Creatinine is a breakdown product of the muscles, and is usually cleared away from the blood by your kidneys. A damaged kidney will reduce the filtering of this chemical, thus increasing creatinine level in the blood.
It is important to note that GFR is calculated based on factors like age and sex. Meaning, people of similar ages but with different genders might still get different results.
GFR reading may show ‘normal kidney function’ on Stage 1. However, it is important to consider that your kidneys are already damaged in this case.
The presence of blood / protein in your urine, for instance, is an indication of abnormal or inflamed kidneys. GFR will read 90+.
If not for a random blood test from diabetes and high blood pressure, persons with Stage 1 CKD may be aware of their condition through:
- Blood / protein in the urine
- Indication of kidney damage during an MRI, CT scan, ultrasound, or contrast X-ray
- Higher creatinine level or urea in the blood
Mildly reduced kidney function is already observed here, and you are already known to have some sort of kidney damage. GFR reads 60-89.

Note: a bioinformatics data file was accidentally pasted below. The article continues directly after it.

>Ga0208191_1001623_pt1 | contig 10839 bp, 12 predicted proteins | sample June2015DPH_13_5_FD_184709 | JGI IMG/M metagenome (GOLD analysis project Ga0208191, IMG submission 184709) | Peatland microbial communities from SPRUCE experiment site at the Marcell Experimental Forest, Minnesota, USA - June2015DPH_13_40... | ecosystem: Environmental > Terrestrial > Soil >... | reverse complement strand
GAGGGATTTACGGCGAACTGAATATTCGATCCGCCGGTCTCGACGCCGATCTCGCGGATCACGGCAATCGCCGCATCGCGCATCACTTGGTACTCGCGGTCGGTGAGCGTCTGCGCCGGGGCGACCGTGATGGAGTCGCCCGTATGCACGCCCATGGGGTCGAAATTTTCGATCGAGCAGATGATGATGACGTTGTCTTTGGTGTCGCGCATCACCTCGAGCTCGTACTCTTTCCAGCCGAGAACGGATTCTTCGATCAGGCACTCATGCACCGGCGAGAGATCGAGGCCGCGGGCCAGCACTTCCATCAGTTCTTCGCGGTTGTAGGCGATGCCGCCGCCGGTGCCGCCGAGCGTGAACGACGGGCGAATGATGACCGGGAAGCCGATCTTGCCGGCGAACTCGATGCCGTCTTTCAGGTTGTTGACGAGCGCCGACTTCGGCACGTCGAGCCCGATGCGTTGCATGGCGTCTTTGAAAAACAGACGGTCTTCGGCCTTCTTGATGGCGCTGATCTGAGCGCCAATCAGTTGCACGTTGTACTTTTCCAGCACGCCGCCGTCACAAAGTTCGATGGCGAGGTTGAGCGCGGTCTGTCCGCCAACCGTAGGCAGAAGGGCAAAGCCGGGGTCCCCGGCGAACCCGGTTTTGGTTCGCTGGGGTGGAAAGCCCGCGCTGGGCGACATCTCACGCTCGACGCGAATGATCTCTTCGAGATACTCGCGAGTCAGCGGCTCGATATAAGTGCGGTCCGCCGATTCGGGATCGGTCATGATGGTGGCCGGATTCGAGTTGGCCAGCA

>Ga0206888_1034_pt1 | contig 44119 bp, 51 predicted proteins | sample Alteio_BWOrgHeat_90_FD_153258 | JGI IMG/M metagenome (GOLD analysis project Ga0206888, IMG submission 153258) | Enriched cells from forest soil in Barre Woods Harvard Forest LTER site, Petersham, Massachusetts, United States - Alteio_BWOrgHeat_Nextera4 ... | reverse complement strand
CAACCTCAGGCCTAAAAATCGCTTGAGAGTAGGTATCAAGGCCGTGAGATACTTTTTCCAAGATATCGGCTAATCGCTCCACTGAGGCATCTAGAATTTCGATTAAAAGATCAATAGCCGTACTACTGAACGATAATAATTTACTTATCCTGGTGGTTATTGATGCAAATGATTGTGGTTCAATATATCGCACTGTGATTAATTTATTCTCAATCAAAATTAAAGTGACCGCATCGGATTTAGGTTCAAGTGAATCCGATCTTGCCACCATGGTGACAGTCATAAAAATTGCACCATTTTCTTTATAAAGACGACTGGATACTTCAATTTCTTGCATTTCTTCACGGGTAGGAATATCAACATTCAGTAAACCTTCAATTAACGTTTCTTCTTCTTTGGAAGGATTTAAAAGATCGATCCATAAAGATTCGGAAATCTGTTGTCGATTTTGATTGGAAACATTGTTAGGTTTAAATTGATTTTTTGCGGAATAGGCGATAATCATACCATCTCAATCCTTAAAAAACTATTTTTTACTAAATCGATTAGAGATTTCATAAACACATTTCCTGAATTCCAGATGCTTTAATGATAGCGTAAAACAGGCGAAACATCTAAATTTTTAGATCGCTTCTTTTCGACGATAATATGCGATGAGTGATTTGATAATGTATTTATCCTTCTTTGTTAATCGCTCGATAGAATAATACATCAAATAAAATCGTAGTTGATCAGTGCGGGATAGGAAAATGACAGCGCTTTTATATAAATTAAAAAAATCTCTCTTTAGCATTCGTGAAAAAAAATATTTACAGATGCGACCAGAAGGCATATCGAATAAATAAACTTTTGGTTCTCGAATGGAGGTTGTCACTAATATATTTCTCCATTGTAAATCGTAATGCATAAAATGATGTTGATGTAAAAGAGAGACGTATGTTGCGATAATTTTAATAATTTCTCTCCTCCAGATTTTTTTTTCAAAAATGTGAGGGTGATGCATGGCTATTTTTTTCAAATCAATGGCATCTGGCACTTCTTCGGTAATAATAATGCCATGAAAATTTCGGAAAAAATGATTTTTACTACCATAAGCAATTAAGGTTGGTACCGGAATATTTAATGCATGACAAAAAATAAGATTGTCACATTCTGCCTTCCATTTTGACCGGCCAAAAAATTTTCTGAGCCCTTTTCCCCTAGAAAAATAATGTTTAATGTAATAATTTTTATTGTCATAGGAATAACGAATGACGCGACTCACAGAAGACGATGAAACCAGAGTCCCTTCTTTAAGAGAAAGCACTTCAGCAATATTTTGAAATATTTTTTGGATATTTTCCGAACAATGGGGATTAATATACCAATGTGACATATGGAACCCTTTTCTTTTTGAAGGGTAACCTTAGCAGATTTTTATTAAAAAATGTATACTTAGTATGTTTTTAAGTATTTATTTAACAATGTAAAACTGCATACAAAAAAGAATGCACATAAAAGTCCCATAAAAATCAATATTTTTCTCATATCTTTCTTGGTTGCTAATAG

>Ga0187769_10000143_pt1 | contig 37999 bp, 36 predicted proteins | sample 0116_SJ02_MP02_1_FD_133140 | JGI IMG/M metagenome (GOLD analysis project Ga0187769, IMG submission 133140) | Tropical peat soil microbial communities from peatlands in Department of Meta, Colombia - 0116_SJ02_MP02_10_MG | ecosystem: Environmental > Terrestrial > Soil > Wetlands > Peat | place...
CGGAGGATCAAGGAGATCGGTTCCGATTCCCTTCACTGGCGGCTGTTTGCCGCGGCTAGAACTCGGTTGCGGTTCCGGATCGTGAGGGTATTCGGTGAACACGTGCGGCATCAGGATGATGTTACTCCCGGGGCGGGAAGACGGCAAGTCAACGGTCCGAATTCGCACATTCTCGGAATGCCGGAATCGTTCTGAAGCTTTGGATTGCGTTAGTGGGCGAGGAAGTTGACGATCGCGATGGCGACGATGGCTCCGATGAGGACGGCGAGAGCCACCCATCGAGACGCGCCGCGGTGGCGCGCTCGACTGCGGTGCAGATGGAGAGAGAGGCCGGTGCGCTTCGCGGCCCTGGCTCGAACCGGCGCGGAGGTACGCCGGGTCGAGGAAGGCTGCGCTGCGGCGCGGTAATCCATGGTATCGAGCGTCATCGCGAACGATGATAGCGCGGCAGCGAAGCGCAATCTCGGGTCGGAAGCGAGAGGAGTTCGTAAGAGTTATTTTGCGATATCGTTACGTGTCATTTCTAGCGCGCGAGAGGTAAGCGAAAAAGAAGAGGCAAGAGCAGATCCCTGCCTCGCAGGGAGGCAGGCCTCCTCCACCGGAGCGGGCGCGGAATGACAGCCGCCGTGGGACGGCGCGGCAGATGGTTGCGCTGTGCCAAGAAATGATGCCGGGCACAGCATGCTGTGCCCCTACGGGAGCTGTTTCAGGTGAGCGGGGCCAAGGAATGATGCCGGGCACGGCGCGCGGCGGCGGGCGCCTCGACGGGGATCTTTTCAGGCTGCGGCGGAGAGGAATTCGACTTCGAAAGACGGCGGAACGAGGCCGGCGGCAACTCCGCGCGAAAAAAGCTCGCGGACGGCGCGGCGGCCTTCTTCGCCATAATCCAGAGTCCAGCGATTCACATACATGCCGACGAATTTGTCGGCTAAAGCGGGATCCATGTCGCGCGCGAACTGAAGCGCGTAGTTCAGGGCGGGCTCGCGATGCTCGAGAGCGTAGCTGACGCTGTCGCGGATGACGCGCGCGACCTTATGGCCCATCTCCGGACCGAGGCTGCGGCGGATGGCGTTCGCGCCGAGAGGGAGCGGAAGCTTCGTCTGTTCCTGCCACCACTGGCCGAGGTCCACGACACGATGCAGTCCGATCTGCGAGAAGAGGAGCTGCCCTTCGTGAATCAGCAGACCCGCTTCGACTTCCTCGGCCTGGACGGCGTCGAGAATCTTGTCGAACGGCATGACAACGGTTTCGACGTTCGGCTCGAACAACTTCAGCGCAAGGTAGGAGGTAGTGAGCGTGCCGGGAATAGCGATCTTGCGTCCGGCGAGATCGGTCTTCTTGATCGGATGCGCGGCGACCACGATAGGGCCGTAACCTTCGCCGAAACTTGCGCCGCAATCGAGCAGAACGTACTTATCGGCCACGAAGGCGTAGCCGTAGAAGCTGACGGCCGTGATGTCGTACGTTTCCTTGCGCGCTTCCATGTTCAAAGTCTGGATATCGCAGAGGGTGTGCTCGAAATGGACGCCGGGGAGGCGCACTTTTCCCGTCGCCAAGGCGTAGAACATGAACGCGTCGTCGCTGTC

(Take note, however, that people who have the same GFR reading but have no known kidney damage or disease are not considered to have CKD.)
Stage 3 is associated with moderately reduced kidney function without necessarily having known kidney damage or disease.
An ageing kidney, for instance, may be characterized with moderately reduced function even without specific damage or disease. GFR reads 45-59 for CKD Stage 3(A) and 30-44 for CKD Stage 3(B).
Symptoms of kidney disease that may show up on Stage 3 include:
- Sleeping problems – Stage 3 CKD patients may experience itchiness, and muscle cramps that make them unable to sleep.
- Fatigue – Stage 3 patients may experience tiredness as a result of anemia.
- Urine color changes – Foamy urine is an indication of the presence of protein in the urine while brown, dark orange, or red if the urine contains blood.
- Edema – Since Stage 3 is characterized by a moderately reduced kidney function, the kidneys are slowly losing its ability to regulate the amount of water that stays inside the body. This results in visible swelling in some parts of your body like lower legs, hands or face.
A patient on the 3rd Stage of CKD must constantly consult his / her nephrologist (kidney doctor) for regular monitoring of kidney disease progress.